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Stock Car Sunday

Or How Hallelujah Jones Returned the Church of Christ to Its Roots


Roy Pace

Smashwords Edition

Copyright 2010 Roy Pace

In the beginning, the idea of a commemorative service honoring stock-car racing seemed to guarantee a big draw for Sunday morning church. The praise committee of the giant Macedonia Church of Christ approved the event when the elders realized that most of their membership of 7,000 souls had scattered to the winds—or at least to nearby churches—since the scandalous switch to what some called “praised-based” worship.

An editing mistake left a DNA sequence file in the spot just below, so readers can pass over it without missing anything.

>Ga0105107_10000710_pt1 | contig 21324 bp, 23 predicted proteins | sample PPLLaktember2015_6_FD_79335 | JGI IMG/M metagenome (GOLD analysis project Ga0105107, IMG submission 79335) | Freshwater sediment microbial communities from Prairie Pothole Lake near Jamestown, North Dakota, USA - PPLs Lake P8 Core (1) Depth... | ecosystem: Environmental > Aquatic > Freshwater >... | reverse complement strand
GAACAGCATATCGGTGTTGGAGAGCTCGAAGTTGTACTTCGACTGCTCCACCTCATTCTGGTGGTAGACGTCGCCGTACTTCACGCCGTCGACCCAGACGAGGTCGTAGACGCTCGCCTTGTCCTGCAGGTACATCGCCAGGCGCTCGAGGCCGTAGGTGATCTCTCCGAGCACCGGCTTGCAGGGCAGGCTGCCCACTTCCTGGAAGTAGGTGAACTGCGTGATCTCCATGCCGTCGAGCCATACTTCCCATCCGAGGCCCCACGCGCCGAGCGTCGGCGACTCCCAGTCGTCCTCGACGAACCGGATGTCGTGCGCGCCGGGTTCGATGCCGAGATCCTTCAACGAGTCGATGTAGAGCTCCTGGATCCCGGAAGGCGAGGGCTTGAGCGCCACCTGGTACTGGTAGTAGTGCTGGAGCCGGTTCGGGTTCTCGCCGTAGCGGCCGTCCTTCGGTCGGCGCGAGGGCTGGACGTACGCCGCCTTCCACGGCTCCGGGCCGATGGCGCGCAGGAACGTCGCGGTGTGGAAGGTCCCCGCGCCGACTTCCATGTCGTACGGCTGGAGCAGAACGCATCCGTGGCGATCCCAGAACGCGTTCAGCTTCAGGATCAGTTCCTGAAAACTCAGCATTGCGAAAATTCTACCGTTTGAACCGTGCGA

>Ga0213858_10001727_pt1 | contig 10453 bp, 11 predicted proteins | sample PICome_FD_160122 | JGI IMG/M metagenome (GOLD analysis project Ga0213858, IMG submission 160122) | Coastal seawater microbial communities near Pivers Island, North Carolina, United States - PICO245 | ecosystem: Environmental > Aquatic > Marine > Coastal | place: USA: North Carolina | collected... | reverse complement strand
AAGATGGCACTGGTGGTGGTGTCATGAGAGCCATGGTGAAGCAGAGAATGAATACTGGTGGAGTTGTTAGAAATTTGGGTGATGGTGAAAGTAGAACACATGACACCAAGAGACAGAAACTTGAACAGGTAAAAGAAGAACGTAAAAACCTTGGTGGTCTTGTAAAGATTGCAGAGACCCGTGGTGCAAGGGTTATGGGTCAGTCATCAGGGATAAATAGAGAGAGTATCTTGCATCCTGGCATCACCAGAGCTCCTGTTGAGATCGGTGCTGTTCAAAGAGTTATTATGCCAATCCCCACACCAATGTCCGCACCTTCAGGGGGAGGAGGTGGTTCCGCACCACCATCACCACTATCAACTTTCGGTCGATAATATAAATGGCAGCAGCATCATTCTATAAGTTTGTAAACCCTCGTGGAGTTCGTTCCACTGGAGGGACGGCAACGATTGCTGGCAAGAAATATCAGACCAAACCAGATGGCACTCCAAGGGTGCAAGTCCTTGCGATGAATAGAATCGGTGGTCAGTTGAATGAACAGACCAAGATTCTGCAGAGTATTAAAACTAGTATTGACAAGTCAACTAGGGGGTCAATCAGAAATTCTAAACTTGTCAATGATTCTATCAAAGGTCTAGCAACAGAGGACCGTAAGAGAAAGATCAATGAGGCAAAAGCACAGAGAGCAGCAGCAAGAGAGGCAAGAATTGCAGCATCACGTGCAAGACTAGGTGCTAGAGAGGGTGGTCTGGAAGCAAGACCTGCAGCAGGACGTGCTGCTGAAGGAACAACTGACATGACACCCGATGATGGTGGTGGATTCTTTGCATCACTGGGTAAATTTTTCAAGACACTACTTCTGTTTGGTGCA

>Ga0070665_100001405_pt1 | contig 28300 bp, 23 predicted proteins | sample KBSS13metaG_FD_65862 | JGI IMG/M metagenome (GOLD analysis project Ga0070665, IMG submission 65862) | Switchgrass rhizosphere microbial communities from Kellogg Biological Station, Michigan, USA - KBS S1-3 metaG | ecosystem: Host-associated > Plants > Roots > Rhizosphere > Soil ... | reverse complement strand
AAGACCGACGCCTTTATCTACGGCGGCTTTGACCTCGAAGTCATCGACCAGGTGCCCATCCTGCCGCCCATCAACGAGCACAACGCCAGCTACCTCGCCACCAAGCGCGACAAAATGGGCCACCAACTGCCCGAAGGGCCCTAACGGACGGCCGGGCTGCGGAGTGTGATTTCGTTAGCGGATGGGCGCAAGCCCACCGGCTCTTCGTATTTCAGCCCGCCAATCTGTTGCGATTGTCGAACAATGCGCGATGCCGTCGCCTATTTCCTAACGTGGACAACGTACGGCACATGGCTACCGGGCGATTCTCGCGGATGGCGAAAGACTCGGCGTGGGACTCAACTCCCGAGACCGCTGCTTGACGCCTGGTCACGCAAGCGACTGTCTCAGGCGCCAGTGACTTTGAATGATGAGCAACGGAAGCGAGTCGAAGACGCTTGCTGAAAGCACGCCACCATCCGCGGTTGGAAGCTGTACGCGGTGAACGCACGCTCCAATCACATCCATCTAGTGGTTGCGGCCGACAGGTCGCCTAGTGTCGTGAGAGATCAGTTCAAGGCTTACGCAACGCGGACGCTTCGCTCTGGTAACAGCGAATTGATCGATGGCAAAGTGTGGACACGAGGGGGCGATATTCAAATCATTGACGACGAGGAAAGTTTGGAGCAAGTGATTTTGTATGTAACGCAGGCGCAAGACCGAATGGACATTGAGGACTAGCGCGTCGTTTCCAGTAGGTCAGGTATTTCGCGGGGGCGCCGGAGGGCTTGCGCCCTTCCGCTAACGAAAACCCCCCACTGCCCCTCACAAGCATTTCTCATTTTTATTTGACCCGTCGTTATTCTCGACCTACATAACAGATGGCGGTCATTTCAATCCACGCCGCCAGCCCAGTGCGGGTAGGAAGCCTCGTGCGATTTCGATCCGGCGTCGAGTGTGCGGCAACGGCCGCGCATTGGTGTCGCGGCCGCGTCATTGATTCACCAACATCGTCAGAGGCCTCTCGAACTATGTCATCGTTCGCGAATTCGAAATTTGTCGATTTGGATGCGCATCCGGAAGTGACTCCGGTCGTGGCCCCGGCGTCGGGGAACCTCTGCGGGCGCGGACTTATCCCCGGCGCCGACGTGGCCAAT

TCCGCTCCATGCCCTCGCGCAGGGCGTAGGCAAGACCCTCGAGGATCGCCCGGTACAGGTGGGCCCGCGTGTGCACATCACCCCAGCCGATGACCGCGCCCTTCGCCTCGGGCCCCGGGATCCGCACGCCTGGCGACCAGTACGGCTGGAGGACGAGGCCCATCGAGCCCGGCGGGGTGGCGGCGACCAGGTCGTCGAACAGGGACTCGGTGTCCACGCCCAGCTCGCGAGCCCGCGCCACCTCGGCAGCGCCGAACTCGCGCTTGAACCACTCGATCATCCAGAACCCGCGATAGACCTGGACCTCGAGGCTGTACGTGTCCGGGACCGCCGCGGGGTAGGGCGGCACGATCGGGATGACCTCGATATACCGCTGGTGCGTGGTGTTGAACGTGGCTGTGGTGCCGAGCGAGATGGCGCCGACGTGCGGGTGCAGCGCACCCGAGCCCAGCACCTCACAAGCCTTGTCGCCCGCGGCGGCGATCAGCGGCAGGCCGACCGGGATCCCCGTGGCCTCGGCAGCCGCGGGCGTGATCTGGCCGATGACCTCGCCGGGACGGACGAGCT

For those of you who don’t know about the Church of Christ, let me fill you in. As I used to say, “We in the Church of Christ were fundamentalists before being fundamentalists was cool.” I grew up being taught that dancing, card-playing, mixed swimming, shorts wearing, and curse-spewing people were going straight to hell. Sunday mornings, Sunday nights, and Wednesday nights were reserved for church, and church had rules. The preacher who built the Macedonia church to be the largest Church of Christ in the world repeatedly exhorted us that the church was to “speak where the Bible speaks and be silent where the Bible is silent.” This mostly meant that we didn’t have pianos or organs in the church services or at any other time. Music was to be by singing only ‘cause that’s what the Bible said. We took the Lord’s Supper every Sunday, breaking bread by pinching a bit off a little cracker in the plate passed down each row of pews and sipping the “fruit of the vine,” which was always Welch’s Grape Juice, from one of the little cups in the tray that came down the row. The typical service was made up of a couple of songs, a prayer--led by either an old man or some rosy-cheeked teenager who was just coming of age in the church--the Lord’s Supper, a spell of preaching, an invitation to come forward and confess your sins, and a song and prayer to close out the hour.

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